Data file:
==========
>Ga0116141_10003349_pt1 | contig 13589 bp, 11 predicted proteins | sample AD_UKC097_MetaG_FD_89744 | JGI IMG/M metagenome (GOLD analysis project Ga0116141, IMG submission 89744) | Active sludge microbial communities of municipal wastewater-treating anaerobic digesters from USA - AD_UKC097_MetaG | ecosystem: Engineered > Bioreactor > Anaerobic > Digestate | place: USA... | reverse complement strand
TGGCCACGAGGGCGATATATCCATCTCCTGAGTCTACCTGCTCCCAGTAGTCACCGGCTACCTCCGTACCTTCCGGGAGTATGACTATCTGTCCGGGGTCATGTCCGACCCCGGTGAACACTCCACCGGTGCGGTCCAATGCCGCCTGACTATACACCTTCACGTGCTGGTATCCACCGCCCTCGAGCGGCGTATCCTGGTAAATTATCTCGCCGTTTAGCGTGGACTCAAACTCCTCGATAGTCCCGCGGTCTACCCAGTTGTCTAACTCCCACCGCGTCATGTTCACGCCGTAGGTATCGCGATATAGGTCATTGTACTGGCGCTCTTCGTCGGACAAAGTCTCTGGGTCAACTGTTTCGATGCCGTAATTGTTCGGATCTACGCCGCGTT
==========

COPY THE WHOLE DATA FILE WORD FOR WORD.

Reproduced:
>Ga0116141_10003349_pt1 | contig 13589 bp, 11 predicted proteins | sample AD_UKC097_MetaG_FD_89744 | JGI IMG/M metagenome (GOLD analysis project Ga0116141, IMG submission 89744) | Active sludge microbial communities of municipal wastewater-treating anaerobic digesters from USA - AD_UKC097_MetaG | ecosystem: Engineered > Bioreactor > Anaerobic > Digestate | place: USA... | reverse complement strand
TGGCCACGAGGGCGATATATCCATCTCCTGAGTCTACCTGCTCCCAGTAGTCACCGGCTACCTCCGTACCTTCCGGGAGTATGACTATCTGTCCGGGGTCATGTCCGACCCCGGTGAACACTCCACCGGTGCGGTCCAATGCCGCCTGACTATACACCTTCACGTGCTGGTATCCACCGCCCTCGAGCGGCGTATCCTGGTAAATTATCTCGCCGTTTAGCGTGGACTCAAACTCCTCGATAGTCCCGCGGTCTACCCAGTTGTCTAACTCCCACCGCGTCATGTTCACGCCGTAGGTATCGCGATATAGGTCATTGTACTGGCGCTCTTCGTCGGACAAAGTCTCTGGGTCAACTGTTTCGATGCCGTAATTGTTCGGATCTACGCCGCGTT